Tag Archives: Civil War


26 Jul

In my travels I have seen some incredible displays of war of barely just the previous generation. On one level they are lurid reminders of the sadness and tragedy (on all sides). When I asked around in these places (Vietnam, Lebanon, Dublin) why these pock marks on an otherwise pretty landscape have not been torn down or made into money-generating museums the people shared with me another side: they are reminders for peace. And my ah-ha moment came slowly, humbly.

I long for the day when I will visit Afghanistan and see the smiling faces of the people, sharing life around a table of mint tea and dolma.

The Holiday Inn, Beirut: Shot up after six weeks of being opening in 1975, adjacent to a modern high rise and now part of the background. Check out the holes along the right side.

The Gerneral Post Office, Dublin: the pillars bear the bullet marks from the Easter Rising, 1916

This poem compares these monsterous and beautiful monuments to titans: goddesses who were once beautiful but now are stone and ash, reminders of the battle.


“Over the past few years, the road to confrontation has shown its consequences: loss of innocent lives, destruction and fear. Most costly, however, was the loss of hope.” – King Abdullah II

She rose into the clouds
Towering over the city
Grey and scaled, each story
A rib of the underbelly.

Once welcoming onlookers
The handcrafted guarded goddess
Lulled the seascape with newness –
But that was some time ago.

She was silent: watching,
Waiting. Skin cracked, crumbling
Into pieces, her frame
Bearing wounds and ravaged

From whatever war it was.
There were no bodies left
Now, no blood, no stains but
Those great cenotaph scars.

This mother beast:
A Gorgon, turned to stone
And standing; a monument
Terrifying and alluring.

There are so many:
Beirut, Da Nang, Dublin.
Some are still, quiet;
Some alive and telling.

They protest the erosion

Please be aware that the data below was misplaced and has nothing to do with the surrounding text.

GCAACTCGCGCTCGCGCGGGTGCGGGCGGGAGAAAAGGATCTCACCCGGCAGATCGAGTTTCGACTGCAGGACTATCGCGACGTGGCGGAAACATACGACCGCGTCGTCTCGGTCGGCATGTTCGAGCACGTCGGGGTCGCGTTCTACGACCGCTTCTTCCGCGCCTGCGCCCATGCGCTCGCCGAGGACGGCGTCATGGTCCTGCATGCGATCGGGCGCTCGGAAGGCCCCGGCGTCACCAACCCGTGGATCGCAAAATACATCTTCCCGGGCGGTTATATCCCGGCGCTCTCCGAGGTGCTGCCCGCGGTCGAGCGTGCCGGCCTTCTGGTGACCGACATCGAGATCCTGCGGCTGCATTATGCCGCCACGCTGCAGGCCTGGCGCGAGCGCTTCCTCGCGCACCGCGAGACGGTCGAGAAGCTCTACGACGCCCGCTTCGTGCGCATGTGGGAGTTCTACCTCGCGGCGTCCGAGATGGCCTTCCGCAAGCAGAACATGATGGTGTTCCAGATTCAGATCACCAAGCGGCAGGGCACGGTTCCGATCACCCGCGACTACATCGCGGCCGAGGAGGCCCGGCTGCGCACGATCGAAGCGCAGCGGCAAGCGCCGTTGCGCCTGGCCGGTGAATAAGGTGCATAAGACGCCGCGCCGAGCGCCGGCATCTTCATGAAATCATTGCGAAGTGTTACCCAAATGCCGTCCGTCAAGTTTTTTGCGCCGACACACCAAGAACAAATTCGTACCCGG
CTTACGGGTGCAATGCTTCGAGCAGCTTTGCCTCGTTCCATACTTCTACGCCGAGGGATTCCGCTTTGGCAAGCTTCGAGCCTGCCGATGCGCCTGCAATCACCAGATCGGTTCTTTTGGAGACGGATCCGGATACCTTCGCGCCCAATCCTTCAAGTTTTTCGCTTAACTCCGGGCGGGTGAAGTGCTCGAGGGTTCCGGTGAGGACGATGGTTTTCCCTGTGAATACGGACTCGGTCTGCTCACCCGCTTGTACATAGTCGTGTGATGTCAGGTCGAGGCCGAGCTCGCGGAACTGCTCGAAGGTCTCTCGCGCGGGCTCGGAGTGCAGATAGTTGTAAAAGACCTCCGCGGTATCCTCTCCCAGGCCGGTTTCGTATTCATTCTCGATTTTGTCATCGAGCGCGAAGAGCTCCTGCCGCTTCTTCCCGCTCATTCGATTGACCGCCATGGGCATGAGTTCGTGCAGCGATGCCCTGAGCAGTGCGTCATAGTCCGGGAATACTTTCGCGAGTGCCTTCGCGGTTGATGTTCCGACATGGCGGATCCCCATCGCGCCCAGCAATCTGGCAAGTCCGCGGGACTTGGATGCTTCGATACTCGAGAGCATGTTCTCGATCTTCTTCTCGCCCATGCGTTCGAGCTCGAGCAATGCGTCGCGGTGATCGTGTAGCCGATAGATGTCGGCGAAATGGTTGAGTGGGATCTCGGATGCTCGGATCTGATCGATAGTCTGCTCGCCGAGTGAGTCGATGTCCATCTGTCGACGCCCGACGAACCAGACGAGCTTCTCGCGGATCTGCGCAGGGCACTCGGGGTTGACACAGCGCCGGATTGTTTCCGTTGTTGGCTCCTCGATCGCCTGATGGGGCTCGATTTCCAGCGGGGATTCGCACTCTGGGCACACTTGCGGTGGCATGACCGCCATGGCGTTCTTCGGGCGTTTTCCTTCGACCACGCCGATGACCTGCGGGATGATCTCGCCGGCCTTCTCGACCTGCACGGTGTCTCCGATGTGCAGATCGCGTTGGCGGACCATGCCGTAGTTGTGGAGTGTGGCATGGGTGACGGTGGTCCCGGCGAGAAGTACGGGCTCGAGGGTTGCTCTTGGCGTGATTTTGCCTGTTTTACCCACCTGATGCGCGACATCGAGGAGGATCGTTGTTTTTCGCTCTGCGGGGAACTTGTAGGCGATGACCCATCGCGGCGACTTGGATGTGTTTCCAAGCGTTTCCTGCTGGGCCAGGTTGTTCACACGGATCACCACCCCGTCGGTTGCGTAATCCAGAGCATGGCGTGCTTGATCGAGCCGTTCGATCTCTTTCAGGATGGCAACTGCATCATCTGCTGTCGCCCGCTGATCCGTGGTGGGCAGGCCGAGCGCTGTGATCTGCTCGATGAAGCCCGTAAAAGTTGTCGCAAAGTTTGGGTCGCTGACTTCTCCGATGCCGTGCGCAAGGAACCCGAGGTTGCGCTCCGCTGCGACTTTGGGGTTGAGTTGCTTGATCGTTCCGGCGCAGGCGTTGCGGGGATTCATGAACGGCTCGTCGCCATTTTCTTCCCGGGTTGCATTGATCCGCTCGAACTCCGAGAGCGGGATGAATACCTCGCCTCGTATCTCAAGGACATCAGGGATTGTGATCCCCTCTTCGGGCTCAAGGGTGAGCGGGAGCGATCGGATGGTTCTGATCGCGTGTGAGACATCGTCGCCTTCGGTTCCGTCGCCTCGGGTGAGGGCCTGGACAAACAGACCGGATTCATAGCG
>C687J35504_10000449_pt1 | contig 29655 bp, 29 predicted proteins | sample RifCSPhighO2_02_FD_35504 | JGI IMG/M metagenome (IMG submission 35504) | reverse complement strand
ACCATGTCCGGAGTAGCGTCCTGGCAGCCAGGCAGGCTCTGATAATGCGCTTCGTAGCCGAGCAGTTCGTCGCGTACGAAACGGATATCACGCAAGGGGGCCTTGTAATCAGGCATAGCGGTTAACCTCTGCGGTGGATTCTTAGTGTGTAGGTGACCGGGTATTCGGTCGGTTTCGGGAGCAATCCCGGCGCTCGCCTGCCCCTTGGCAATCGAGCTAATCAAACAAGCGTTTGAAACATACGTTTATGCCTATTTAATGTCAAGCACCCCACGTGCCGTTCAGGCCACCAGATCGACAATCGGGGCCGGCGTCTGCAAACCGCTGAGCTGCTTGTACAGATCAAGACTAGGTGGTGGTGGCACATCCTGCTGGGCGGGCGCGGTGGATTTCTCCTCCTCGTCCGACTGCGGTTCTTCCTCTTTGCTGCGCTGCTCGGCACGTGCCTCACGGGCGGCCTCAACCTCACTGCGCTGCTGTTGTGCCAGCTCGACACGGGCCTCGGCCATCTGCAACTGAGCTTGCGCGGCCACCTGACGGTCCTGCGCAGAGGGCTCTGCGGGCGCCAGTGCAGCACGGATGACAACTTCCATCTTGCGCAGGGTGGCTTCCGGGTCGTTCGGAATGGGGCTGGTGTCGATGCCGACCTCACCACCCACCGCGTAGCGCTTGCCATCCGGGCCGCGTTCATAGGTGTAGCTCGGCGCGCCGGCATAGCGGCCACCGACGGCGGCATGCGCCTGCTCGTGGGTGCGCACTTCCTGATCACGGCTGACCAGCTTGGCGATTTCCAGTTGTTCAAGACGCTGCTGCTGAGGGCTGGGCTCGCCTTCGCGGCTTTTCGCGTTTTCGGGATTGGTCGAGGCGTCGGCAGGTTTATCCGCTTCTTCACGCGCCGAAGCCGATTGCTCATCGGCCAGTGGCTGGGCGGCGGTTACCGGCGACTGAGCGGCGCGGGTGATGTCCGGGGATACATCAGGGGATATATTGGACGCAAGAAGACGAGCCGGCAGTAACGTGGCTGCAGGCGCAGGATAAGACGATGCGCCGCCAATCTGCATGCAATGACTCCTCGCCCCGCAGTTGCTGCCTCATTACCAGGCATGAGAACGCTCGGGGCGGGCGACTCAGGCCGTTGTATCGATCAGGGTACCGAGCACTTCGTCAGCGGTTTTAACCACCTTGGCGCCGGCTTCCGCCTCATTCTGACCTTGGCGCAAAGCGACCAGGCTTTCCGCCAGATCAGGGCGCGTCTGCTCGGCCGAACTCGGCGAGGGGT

Of fated, forgetful minds
For whatever war it is.
For whoever lays down

Their lives and we pray:
Help us to look and see,
To hear and echo peace
Though we lie in pieces.



Featured Poet: James Clayton

28 Apr

This week is the FINAL Lessons from Lebanon poem and I’ve saved a real treat for the finale. This is a featured poem by never before published James Clayton AND a featured video by Greg Doutre. Did I just hear a wow? I know!

This week the final lesson is the reality of war. We met many people in Lebanon who experiences the reality of civil war. One man told us about the civil war when his now grown children were small witnessing their fears as war raged on all around them. I cannot imagine the desperate thoughts and sense of vulnerability I might experience protecting a young family and for many, many people around the world today this is a reality. My heart goes out to those who do not live in safe places today.



Thank you to James Clayton for your poignant words and Greg Doutre for your moving photography in the video!

If you are a writer and think you have what it takes to be featured here, please send an email with a poem and a brief explanation to me: augustreads@gmail.com

Follow me for next week’s poem  – insha’Allah!

Their War

It’s not academic, it’s not interest;

They know it. They have felt it.

They were there.

As the bombs fell, the blast

It lit up the faces of their crying children.

As the tanks rolled in,

The plates shook out of their cupboards.

A bullet is not just a bullet if it flies

Past your window.

War, it used to interest me,

Dare to say even excite me,

But now I grimace, it’s just so